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Maori Fisheries Trust Annual Report

21 December 2006

Maori Fisheries Trust Annual Report

Te Ohu Kaimoana, the Maori Fisheries Trust, has released its annual report for the year ending 30 September 2006, highlighting a successful year for the organisation.

Te Ohu Kaimoana posted a net profit after-tax of $19.9 million and approved a greater-than-expected 35 iwi as Mandated Iwi Organisations (MIOs).

Aotearoa Fisheries Limited, owned by Te Ohu Kaimoana, also had a successful year and posted a net surplus of $16.5 million.

In releasing the 2006 annual report, Chairman Shane Jones said the surplus was made on the back of interest revenue and proceeds from the sale of annual catch entitlements and recording the proportions of AFL net profit that relate to the income shares held directly by Te Ohu Kaimoana and those held in trust for iwi.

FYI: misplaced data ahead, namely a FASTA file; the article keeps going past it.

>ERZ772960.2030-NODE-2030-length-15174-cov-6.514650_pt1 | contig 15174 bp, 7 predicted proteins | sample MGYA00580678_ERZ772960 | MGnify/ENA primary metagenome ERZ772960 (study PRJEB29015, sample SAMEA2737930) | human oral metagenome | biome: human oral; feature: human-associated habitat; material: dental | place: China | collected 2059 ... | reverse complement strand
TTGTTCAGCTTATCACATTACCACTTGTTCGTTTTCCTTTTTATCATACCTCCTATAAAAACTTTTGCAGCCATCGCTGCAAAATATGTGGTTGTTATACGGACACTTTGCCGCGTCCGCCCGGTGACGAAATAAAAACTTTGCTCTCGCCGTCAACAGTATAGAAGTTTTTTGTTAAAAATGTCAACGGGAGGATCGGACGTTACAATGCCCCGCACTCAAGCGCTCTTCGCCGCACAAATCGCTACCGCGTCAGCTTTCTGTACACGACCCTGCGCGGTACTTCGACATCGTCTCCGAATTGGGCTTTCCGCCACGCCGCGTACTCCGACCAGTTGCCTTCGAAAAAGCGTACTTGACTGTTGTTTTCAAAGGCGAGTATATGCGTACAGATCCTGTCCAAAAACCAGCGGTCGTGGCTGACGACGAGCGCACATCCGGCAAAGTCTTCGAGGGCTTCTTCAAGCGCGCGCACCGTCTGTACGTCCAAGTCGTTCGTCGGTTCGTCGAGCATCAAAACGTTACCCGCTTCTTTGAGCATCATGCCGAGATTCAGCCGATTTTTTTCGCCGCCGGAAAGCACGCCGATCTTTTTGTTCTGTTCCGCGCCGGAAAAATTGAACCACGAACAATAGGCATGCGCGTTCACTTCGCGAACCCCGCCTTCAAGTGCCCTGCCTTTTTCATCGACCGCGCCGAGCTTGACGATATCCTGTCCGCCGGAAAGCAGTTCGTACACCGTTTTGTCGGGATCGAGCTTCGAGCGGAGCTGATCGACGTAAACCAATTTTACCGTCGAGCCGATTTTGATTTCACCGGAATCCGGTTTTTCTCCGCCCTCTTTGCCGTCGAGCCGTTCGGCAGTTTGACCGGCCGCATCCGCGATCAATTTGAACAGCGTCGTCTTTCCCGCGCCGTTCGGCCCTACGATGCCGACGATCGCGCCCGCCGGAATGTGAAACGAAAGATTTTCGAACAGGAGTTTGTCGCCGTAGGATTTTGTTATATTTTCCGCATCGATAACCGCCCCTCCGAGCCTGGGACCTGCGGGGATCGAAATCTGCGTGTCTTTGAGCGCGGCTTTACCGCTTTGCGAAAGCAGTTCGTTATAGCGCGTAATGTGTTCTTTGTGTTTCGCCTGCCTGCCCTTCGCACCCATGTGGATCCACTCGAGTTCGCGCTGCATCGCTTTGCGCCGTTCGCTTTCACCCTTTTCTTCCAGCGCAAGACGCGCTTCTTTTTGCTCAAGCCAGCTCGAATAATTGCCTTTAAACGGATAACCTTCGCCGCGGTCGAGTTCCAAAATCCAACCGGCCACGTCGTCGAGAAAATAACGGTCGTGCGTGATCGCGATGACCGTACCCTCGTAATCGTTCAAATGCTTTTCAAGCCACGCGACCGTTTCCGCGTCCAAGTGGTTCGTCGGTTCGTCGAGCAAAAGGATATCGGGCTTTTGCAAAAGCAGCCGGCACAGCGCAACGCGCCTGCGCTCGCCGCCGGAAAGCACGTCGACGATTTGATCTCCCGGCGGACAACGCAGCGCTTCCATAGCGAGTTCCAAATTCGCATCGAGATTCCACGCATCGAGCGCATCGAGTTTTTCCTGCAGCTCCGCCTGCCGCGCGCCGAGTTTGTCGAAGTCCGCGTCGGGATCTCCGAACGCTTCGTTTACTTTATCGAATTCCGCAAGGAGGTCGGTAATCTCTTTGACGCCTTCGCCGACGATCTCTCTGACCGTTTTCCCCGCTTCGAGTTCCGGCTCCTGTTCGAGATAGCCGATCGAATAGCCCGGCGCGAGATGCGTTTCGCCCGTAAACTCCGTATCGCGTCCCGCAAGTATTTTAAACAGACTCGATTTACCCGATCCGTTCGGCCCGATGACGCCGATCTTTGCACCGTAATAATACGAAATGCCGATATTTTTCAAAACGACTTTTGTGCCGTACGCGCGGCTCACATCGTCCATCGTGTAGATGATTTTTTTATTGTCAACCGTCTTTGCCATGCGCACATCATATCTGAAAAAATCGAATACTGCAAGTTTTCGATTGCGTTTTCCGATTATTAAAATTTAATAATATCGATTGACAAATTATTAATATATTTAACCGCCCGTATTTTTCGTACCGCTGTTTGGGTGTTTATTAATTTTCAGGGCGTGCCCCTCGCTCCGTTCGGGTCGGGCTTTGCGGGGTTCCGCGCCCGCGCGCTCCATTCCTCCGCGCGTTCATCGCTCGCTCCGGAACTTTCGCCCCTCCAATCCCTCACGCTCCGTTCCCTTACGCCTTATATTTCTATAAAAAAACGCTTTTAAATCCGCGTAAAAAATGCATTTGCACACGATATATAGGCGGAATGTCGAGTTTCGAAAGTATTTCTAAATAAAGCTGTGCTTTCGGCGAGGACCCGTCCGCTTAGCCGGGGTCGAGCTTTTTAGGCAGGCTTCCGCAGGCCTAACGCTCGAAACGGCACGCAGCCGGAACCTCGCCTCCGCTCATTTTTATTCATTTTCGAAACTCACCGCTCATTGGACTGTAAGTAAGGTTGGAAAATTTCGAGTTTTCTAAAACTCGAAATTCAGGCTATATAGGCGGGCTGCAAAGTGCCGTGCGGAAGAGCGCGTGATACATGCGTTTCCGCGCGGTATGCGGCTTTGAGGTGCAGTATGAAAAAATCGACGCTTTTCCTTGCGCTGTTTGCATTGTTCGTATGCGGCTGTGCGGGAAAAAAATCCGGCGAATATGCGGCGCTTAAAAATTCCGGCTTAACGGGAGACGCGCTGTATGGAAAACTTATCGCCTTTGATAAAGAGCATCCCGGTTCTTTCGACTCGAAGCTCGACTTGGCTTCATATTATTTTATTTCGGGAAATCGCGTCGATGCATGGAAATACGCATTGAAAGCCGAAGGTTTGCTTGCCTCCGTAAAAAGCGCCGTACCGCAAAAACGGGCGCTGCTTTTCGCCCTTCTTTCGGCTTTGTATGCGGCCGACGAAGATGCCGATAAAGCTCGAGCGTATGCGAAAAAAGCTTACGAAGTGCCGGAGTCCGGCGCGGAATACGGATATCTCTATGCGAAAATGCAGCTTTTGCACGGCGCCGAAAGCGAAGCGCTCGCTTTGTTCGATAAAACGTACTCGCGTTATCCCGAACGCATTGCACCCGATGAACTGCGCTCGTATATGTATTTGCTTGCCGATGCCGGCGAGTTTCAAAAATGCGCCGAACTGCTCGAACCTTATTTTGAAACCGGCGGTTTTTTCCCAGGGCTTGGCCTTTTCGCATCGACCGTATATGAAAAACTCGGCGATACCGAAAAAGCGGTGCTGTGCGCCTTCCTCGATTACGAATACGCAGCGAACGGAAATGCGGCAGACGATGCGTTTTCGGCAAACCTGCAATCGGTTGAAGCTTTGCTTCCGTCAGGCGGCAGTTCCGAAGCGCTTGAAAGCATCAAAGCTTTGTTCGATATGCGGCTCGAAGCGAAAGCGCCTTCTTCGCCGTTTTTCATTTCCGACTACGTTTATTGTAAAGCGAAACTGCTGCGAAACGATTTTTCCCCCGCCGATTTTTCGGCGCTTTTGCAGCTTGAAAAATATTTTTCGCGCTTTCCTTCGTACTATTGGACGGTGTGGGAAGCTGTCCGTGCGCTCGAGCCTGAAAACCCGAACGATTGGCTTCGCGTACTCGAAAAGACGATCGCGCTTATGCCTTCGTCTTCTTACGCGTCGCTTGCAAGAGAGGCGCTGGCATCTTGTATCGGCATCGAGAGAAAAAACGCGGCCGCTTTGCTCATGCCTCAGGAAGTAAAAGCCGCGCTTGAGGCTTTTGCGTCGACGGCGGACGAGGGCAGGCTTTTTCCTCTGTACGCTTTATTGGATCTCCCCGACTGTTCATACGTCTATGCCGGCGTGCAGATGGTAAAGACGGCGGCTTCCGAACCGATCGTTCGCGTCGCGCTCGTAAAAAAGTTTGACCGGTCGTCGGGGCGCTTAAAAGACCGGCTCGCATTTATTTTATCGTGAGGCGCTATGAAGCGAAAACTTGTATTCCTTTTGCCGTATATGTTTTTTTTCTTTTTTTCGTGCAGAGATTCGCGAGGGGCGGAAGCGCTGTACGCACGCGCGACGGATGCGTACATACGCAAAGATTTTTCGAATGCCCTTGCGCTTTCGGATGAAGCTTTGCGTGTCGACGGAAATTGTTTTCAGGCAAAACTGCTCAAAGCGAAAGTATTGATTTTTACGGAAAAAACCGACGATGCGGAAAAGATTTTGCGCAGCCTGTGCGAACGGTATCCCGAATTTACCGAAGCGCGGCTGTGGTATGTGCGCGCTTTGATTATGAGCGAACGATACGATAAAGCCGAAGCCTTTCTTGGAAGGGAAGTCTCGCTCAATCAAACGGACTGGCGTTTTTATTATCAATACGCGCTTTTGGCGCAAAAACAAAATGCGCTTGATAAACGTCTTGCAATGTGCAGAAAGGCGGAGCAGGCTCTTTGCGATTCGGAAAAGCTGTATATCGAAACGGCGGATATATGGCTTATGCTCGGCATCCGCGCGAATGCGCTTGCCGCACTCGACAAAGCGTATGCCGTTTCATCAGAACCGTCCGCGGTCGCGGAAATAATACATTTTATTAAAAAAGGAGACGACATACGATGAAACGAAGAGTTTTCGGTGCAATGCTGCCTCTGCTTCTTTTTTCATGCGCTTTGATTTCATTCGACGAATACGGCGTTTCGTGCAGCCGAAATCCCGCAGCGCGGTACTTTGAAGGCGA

He said that Te Ohu Kaimoana exceeded its target of mandating 26 iwi organisations by September 2006 and with the cooperation of iwi has managed to put 35 through the requirements of the Maori Fisheries Act. There are now only 22 iwi to be mandated.

“Now the momentum is building and we need the help of those 22 to push through and complete allocation to each and every iwi. We didn’t spend 12 years debating the method of allocation to falter at the last hurdle,” Mr Jones said. “It is in the spirit of the Act to ensure allocation occurs as quickly as possible. I don’t believe iwi members want to see their assets languish at Te Ohu Kaimoana, which is what will happen if those iwi don’t make the effort to go through the mandating process.”

Mr Jones said the Maori fisheries assets were growing in value, and Maori’s overall investment in New Zealand commercial fishing is well over a third of the entire industry. “We are running the country’s biggest fishing company, Sealord, and we have a lot to be proud of. We have come a long way since the mid-1980s when Maori had no significant presence in the commercial fishing industry.”

While Te Ohu Kaimoana works to put valuable fishing assets in iwi hands, the organisation is continuously safeguarding the settlement and its value to Maori.


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